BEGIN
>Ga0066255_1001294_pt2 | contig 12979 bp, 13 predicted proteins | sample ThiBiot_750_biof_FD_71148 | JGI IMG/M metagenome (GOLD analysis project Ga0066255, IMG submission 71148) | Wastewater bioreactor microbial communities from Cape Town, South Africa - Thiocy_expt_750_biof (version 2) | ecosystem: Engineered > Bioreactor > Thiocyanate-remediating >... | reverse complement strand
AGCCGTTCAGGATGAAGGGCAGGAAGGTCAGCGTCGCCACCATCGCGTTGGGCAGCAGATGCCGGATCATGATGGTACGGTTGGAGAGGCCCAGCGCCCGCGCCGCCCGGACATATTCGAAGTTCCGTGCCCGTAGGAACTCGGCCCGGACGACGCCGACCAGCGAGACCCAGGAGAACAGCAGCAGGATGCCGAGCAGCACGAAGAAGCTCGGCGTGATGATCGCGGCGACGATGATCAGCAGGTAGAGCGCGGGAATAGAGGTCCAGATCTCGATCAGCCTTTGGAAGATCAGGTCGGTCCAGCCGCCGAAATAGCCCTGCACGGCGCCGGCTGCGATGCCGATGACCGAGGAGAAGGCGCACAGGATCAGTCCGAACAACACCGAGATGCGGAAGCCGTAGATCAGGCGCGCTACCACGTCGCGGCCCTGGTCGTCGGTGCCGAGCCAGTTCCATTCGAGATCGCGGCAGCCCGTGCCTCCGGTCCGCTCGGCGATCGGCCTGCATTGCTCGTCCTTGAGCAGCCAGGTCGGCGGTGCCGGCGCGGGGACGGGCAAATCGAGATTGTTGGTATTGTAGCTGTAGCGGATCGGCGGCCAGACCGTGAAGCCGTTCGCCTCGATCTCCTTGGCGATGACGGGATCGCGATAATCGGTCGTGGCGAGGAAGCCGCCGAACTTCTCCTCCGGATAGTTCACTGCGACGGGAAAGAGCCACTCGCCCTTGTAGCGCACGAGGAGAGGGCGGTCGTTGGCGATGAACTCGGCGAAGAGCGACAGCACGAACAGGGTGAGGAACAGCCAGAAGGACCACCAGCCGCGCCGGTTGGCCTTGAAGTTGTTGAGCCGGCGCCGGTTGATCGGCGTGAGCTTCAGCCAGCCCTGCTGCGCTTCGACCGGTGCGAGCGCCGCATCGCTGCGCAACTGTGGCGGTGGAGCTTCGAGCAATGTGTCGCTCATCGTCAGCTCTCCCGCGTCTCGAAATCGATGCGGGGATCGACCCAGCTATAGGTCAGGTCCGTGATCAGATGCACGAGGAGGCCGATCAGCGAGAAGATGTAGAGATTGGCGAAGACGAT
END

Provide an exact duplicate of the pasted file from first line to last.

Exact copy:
>Ga0066255_1001294_pt2 | contig 12979 bp, 13 predicted proteins | sample ThiBiot_750_biof_FD_71148 | JGI IMG/M metagenome (GOLD analysis project Ga0066255, IMG submission 71148) | Wastewater bioreactor microbial communities from Cape Town, South Africa - Thiocy_expt_750_biof (version 2) | ecosystem: Engineered > Bioreactor > Thiocyanate-remediating >... | reverse complement strand
AGCCGTTCAGGATGAAGGGCAGGAAGGTCAGCGTCGCCACCATCGCGTTGGGCAGCAGATGCCGGATCATGATGGTACGGTTGGAGAGGCCCAGCGCCCGCGCCGCCCGGACATATTCGAAGTTCCGTGCCCGTAGGAACTCGGCCCGGACGACGCCGACCAGCGAGACCCAGGAGAACAGCAGCAGGATGCCGAGCAGCACGAAGAAGCTCGGCGTGATGATCGCGGCGACGATGATCAGCAGGTAGAGCGCGGGAATAGAGGTCCAGATCTCGATCAGCCTTTGGAAGATCAGGTCGGTCCAGCCGCCGAAATAGCCCTGCACGGCGCCGGCTGCGATGCCGATGACCGAGGAGAAGGCGCACAGGATCAGTCCGAACAACACCGAGATGCGGAAGCCGTAGATCAGGCGCGCTACCACGTCGCGGCCCTGGTCGTCGGTGCCGAGCCAGTTCCATTCGAGATCGCGGCAGCCCGTGCCTCCGGTCCGCTCGGCGATCGGCCTGCATTGCTCGTCCTTGAGCAGCCAGGTCGGCGGTGCCGGCGCGGGGACGGGCAAATCGAGATTGTTGGTATTGTAGCTGTAGCGGATCGGCGGCCAGACCGTGAAGCCGTTCGCCTCGATCTCCTTGGCGATGACGGGATCGCGATAATCGGTCGTGGCGAGGAAGCCGCCGAACTTCTCCTCCGGATAGTTCACTGCGACGGGAAAGAGCCACTCGCCCTTGTAGCGCACGAGGAGAGGGCGGTCGTTGGCGATGAACTCGGCGAAGAGCGACAGCACGAACAGGGTGAGGAACAGCCAGAAGGACCACCAGCCGCGCCGGTTGGCCTTGAAGTTGTTGAGCCGGCGCCGGTTGATCGGCGTGAGCTTCAGCCAGCCCTGCTGCGCTTCGACCGGTGCGAGCGCCGCATCGCTGCGCAACTGTGGCGGTGGAGCTTCGAGCAATGTGTCGCTCATCGTCAGCTCTCCCGCGTCTCGAAATCGATGCGGGGATCGACCCAGCTATAGGTCAGGTCCGTGATCAGATGCACGAGGAGGCCGATCAGCGAGAAGATGTAGAGATTGGCGAAGACGAT